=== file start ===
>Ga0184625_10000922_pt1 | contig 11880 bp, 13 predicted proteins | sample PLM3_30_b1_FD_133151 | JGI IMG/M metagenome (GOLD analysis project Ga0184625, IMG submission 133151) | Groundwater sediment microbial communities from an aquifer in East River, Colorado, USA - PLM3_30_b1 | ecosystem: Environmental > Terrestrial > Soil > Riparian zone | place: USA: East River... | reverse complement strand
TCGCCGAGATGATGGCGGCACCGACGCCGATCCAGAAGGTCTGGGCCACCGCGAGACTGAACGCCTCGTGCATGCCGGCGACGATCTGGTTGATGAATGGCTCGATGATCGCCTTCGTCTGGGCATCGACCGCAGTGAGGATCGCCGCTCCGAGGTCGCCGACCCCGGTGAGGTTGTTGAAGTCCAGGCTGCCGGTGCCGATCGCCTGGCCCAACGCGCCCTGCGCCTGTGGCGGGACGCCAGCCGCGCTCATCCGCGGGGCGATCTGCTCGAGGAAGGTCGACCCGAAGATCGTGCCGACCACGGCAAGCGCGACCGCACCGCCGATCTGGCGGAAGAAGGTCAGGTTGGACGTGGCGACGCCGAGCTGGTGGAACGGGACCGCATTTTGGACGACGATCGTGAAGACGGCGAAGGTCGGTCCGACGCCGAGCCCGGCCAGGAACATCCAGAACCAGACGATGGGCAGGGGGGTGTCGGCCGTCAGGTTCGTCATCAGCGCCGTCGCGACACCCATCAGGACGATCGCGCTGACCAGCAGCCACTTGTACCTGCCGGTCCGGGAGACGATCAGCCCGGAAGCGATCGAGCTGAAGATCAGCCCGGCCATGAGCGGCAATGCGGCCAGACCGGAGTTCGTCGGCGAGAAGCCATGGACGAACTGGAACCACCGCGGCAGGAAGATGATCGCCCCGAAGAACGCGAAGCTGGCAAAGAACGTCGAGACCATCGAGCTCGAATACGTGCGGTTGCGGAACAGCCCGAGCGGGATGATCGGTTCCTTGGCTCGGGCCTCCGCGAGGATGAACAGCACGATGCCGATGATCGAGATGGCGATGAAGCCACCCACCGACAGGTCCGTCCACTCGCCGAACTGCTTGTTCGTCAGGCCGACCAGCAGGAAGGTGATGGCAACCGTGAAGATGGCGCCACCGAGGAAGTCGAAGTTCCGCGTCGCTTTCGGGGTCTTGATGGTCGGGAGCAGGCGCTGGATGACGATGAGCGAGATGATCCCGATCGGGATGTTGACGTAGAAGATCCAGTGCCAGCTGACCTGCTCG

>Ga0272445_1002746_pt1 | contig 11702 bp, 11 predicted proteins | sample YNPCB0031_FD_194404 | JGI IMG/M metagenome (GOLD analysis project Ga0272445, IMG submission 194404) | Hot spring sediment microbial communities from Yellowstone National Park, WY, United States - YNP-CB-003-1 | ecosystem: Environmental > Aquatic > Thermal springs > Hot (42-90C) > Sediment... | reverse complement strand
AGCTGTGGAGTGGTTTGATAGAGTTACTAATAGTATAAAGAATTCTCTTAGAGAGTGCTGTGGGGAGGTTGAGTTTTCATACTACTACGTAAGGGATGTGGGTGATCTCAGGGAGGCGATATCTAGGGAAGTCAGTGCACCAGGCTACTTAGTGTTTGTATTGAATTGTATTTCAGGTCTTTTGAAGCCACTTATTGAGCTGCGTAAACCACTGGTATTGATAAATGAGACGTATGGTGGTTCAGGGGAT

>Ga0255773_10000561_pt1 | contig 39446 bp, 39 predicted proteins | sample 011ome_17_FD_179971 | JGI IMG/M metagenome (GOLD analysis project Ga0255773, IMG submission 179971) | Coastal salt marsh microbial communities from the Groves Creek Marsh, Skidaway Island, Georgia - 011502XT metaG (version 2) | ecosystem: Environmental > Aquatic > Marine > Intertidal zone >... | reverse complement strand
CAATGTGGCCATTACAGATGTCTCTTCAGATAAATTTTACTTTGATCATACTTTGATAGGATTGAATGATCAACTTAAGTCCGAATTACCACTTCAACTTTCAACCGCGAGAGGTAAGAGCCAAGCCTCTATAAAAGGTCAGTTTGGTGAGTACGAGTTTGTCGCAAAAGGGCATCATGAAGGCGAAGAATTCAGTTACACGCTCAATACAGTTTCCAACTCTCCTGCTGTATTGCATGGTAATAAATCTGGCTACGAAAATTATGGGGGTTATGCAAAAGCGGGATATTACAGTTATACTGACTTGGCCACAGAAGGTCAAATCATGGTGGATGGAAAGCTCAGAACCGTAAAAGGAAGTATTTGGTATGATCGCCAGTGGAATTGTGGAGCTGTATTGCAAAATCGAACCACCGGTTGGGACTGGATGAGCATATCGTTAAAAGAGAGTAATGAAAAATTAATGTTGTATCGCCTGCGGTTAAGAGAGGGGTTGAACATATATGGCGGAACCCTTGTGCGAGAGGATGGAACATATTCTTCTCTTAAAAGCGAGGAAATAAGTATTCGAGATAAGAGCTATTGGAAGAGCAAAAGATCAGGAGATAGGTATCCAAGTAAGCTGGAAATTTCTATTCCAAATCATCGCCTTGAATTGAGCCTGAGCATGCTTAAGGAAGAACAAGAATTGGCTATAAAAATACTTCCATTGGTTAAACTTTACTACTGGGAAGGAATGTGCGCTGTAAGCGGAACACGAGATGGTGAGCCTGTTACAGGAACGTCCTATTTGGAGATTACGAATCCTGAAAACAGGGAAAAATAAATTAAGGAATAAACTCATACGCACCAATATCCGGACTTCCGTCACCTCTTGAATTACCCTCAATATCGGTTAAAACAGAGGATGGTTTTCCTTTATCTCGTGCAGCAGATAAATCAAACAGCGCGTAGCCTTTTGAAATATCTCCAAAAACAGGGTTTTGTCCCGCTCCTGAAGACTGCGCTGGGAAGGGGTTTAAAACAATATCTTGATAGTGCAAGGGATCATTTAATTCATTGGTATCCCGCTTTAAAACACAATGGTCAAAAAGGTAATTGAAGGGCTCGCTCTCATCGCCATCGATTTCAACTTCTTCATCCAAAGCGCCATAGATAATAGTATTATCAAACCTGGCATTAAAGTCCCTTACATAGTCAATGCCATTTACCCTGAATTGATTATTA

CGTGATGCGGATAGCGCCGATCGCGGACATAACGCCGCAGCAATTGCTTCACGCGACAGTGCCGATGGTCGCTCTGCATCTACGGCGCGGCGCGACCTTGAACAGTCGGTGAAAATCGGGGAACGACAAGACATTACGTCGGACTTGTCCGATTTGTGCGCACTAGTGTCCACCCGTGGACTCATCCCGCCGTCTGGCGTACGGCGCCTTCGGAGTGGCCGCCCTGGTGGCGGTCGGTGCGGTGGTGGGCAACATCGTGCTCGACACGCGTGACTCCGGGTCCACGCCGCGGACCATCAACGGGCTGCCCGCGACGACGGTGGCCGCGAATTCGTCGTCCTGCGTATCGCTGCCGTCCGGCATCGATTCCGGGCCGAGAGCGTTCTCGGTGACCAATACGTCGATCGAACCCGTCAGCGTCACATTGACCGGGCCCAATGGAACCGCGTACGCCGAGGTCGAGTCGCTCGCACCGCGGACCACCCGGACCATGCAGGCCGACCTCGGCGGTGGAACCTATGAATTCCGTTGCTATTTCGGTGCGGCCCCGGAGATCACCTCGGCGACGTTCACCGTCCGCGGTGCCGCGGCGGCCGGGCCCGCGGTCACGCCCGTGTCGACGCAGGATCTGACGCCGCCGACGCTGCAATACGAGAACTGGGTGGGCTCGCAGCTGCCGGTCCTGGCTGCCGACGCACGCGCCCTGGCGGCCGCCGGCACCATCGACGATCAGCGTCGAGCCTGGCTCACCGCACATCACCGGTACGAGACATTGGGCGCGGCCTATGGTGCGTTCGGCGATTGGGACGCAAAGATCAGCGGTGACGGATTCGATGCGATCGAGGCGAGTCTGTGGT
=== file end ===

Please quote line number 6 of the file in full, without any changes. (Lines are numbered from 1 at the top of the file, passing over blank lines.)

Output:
CAATGTGGCCATTACAGATGTCTCTTCAGATAAATTTTACTTTGATCATACTTTGATAGGATTGAATGATCAACTTAAGTCCGAATTACCACTTCAACTTTCAACCGCGAGAGGTAAGAGCCAAGCCTCTATAAAAGGTCAGTTTGGTGAGTACGAGTTTGTCGCAAAAGGGCATCATGAAGGCGAAGAATTCAGTTACACGCTCAATACAGTTTCCAACTCTCCTGCTGTATTGCATGGTAATAAATCTGGCTACGAAAATTATGGGGGTTATGCAAAAGCGGGATATTACAGTTATACTGACTTGGCCACAGAAGGTCAAATCATGGTGGATGGAAAGCTCAGAACCGTAAAAGGAAGTATTTGGTATGATCGCCAGTGGAATTGTGGAGCTGTATTGCAAAATCGAACCACCGGTTGGGACTGGATGAGCATATCGTTAAAAGAGAGTAATGAAAAATTAATGTTGTATCGCCTGCGGTTAAGAGAGGGGTTGAACATATATGGCGGAACCCTTGTGCGAGAGGATGGAACATATTCTTCTCTTAAAAGCGAGGAAATAAGTATTCGAGATAAGAGCTATTGGAAGAGCAAAAGATCAGGAGATAGGTATCCAAGTAAGCTGGAAATTTCTATTCCAAATCATCGCCTTGAATTGAGCCTGAGCATGCTTAAGGAAGAACAAGAATTGGCTATAAAAATACTTCCATTGGTTAAACTTTACTACTGGGAAGGAATGTGCGCTGTAAGCGGAACACGAGATGGTGAGCCTGTTACAGGAACGTCCTATTTGGAGATTACGAATCCTGAAAACAGGGAAAAATAAATTAAGGAATAAACTCATACGCACCAATATCCGGACTTCCGTCACCTCTTGAATTACCCTCAATATCGGTTAAAACAGAGGATGGTTTTCCTTTATCTCGTGCAGCAGATAAATCAAACAGCGCGTAGCCTTTTGAAATATCTCCAAAAACAGGGTTTTGTCCCGCTCCTGAAGACTGCGCTGGGAAGGGGTTTAAAACAATATCTTGATAGTGCAAGGGATCATTTAATTCATTGGTATCCCGCTTTAAAACACAATGGTCAAAAAGGTAATTGAAGGGCTCGCTCTCATCGCCATCGATTTCAACTTCTTCATCCAAAGCGCCATAGATAATAGTATTATCAAACCTGGCATTAAAGTCCCTTACATAGTCAATGCCATTTACCCTGAATTGATTATTA